Idaho Department of Health and Welfare began investigating complaints of abuse at SWITC in mid-2017

By Audrey Dutton, Idaho Capital Sun, May 23, 2023

The state of Idaho will pay $1.2 million and allow a disability rights group to monitor how patients are treated at a state-run center for people with developmental disabilities. That agreement ends four years of litigation between the state and six families of vulnerable Idahoans who were abused, neglected or died at the Southwest Idaho Treatment Center in Nampa.

The center is currently licensed to care for 18 residents. It had 14 residents as of Monday, according to the Idaho Department of Health and Welfare, which operates the facility.

Attorneys for the families said residents of the treatment center experienced “pervasive abuse and neglect.” The state agreed that it will comply with federal and state laws and agreed to give DisAbility Rights Idaho open access to the center and its records.

“This settlement speaks to the intolerance of mistreating individuals with developmental disabilities …” Char Quade, managing partner at the Boise firm CK Quade Law, said in a news release.

It requires “vital (dialogue) with the disabilities community to ensure the proper operation and management of the state’s treatment center, so that no further abuse or neglect will occur to our vulnerable citizens,” she said.

Shamus O’Meara, whose Minneapolis law firm O’Meara Wagner also represented the families, said the settlement brings an end to “a long legal road for families who suffered such unbelievable abuse, injury and death of their loved ones.”

The families who sued included those of Drew Rinehart, who died at the facility in 2017; and Brandon Buchanan, a child whose mother said SWITC staff put him in “situations where he became injured, resulting in serious head injuries and scars.”

Lawsuit ends yearslong litigation over SWITC abuse claims

The lawsuit was one of several major turning points for Southwest Idaho Treatment Center in the late 2010s.

The Idaho Department of Health and Welfare began investigating complaints of abuse at SWITC in mid-2017.

At the time, 25 residents lived at the facility. The internal investigation confirmed that six employees — at the time, about 5% of the facility’s total workforce — had abused residents. All six of the staffers quit or were fired.

A department spokesperson told the Idaho Statesman then that the abuse was mostly psychological — bullying and insulting residents — but also included physical abuse, such as employees slapping or using force on residents.

Shortly after Health and Welfare opened that investigation, 27-year-old resident Drew Rinehart died suddenly while receiving care at the facility. Police considered it a “suspicious death,” and records later showed that Rinehart was left unmonitored for hours.

DisAbility Rights Idaho — the group that now has a court-issued pass to monitor care at SWITC — issued a report in 2018 that concluded the facility “consistently failed to offer the treatment, services and protections that it is by law obligated to provide those in its care” and didn’t protect residents from abuse, neglect and injury.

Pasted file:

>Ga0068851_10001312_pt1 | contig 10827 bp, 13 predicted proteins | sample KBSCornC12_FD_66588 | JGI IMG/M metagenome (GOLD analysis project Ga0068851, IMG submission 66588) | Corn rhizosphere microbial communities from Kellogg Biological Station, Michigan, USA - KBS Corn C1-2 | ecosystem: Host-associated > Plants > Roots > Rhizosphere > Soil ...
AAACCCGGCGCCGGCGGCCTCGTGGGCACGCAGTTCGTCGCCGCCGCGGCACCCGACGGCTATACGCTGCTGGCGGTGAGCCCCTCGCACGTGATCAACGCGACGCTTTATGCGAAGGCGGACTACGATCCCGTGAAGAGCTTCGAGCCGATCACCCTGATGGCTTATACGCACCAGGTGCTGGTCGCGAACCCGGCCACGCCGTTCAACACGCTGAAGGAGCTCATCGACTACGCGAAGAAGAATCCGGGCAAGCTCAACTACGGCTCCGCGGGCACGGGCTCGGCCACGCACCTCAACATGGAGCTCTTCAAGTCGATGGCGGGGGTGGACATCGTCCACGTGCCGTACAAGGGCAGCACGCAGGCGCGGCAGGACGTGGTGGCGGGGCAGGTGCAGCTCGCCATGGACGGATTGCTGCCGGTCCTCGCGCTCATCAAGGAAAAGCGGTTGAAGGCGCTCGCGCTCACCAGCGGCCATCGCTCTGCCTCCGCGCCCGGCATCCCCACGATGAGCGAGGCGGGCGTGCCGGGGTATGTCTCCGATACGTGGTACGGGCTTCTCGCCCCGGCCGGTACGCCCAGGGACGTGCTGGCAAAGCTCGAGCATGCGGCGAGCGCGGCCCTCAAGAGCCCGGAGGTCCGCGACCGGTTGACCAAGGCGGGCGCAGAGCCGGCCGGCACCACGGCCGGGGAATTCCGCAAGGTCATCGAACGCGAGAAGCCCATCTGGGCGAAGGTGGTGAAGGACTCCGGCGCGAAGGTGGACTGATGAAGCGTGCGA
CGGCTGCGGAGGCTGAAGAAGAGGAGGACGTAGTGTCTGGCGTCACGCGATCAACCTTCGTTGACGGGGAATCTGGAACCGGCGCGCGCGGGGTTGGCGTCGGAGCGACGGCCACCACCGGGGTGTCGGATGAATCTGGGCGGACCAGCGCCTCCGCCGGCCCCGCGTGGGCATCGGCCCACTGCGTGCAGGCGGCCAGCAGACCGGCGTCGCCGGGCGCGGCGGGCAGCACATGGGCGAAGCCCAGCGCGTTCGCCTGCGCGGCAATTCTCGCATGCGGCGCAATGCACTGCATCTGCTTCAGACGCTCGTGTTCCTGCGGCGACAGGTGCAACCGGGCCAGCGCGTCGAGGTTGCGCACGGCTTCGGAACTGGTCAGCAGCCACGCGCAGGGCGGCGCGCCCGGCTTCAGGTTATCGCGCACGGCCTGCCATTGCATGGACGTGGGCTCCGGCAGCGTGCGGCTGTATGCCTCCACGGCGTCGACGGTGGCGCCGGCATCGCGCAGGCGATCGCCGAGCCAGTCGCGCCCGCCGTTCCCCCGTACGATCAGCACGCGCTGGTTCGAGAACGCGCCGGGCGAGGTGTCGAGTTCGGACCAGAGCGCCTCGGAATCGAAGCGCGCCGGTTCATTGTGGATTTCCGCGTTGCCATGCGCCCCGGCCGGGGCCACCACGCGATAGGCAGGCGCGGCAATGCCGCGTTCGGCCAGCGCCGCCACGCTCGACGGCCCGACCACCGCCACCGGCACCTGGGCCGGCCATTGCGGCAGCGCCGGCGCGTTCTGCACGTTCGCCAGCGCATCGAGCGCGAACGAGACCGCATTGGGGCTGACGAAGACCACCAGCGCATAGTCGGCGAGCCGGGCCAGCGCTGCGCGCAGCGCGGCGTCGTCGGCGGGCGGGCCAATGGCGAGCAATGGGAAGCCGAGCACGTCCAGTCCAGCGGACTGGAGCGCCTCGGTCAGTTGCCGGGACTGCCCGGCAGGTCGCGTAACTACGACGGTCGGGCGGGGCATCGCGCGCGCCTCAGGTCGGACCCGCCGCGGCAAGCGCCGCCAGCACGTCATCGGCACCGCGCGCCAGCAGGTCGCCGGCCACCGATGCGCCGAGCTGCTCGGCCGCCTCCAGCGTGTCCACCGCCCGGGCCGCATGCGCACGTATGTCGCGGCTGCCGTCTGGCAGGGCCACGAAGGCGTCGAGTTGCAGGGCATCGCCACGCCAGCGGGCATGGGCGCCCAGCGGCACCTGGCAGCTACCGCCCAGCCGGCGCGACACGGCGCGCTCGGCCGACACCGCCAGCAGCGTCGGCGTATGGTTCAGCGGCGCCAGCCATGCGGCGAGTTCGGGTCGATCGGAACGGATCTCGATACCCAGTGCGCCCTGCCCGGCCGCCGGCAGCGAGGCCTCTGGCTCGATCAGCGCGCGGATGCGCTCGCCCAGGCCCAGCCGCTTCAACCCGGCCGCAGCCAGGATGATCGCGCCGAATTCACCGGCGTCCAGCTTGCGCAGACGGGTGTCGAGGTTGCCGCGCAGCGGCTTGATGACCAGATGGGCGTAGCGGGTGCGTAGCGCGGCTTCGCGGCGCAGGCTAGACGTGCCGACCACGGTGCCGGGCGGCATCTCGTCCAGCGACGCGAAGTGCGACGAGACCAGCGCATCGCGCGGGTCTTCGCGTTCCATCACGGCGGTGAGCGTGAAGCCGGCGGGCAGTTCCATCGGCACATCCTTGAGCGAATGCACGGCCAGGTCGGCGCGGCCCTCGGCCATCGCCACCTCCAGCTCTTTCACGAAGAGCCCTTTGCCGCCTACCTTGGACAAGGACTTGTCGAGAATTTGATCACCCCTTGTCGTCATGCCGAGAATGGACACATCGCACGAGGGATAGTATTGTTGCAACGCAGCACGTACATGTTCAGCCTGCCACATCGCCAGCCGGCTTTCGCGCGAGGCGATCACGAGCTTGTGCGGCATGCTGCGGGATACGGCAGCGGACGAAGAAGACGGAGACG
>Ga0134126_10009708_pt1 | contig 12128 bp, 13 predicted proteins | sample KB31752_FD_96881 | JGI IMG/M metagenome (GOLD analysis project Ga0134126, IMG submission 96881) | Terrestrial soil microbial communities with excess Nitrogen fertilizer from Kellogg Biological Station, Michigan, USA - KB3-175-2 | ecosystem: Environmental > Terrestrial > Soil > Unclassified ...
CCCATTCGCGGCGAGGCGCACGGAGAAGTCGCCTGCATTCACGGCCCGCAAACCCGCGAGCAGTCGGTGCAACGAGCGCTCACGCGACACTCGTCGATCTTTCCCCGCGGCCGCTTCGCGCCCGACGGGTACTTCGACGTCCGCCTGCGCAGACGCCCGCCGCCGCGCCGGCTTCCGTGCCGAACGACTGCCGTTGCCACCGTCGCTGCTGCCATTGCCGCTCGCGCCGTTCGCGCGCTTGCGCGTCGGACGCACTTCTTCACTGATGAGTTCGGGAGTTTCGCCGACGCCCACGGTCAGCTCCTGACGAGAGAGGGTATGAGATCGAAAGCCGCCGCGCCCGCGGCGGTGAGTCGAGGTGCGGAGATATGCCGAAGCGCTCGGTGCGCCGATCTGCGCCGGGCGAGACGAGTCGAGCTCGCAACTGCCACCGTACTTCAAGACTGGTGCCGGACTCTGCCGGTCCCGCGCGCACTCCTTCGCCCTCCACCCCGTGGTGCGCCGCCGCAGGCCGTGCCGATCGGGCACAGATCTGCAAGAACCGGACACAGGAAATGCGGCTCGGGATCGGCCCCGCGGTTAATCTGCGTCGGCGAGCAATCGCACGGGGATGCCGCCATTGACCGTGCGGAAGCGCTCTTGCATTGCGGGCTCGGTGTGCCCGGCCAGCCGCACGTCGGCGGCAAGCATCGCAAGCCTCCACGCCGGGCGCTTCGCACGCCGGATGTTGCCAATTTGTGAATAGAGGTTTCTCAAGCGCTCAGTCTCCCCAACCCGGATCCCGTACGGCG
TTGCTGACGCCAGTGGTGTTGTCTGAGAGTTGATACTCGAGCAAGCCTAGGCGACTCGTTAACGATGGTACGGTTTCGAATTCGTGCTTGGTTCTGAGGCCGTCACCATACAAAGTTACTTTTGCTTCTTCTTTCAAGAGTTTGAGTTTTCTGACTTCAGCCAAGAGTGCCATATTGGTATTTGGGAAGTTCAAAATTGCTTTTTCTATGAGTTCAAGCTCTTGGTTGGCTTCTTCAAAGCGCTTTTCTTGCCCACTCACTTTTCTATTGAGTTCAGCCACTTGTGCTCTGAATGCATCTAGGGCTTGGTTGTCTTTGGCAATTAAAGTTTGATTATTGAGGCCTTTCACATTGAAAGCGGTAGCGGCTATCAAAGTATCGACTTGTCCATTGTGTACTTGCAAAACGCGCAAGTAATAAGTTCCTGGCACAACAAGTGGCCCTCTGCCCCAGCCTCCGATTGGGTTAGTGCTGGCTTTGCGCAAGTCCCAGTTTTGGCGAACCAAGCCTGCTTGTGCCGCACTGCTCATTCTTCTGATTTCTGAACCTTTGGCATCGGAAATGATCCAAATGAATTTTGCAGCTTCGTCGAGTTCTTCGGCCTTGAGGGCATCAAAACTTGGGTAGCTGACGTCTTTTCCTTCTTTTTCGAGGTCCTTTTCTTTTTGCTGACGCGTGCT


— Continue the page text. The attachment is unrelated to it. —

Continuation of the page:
The Idaho Department of Health and Welfare disputed some of the report’s findings. It argued, too, that some of the alarming findings in the report lacked context.

Health and Welfare told the Idaho Statesman that, in 2017, staff had experienced “an average of over 70 assaults” per month from residents at the facility. “Client-to-client assaults averaged a little over 26 per month,” the department said, according to the Statesman reports. “This means we regularly have staff out on medical leave and high turnover in our direct care staff.”

The state’s nonpartisan watchdog arm also raised alarm about operations at SWITC. The Idaho Office of Performance Evaluations’ report from January 2019 said the treatment center was in a cycle of “organizational trauma” partly caused by “haphazard” downsizing and other problems.

“SWITC has radically downsized over the past several decades. Downsizing is necessarily difficult, but struggles were exacerbated by neglect from the department and the loss of institutional knowledge,” the report said.

Health and Welfare on settlement: ‘Does not include any admission of liability’

The Idaho Department of Health and Welfare is responsible for inspecting health care facilities statewide to ensure they comply with federal and state laws and rules.

Unlike most other facilities, Southwest Idaho Treatment Center is operated and staffed by the department, too — and few outside organizations or agencies had any oversight power to ensure SWITC was running as it should.

Greg Stahl, a spokesperson for the Idaho Department of Health and Welfare, told the Idaho Capital Sun on Monday that operational changes at Southwest Idaho Treatment Center in recent years have improved treatment for residents. Stahl didn’t say what has changed, but he noted the center has passed its recent inspections.

The facility has about half the number of residents it had five years ago. Still, it has struggled with staffing shortages and compliance issues as recently as 2021.

“SWITC has made dramatic improvements over the past few years as recognized by two consecutive citation-free facility surveys in 2022 and 2023,” the emailed statement said. “These improvements allowed SWITC to agree to a settlement that does not include any admission of liability, and the terms don’t include court monitoring.”

FEATURED IMAGE:  The Southwest Idaho Treatment Center, based in Nampa, is a temporary home to people who are intellectually disabled and mentally ill who cannot stay in an in-home situation, often because of dangerous or aggressive behaviors. (Photo courtesy of the Idaho Office for Performance Evaluations)

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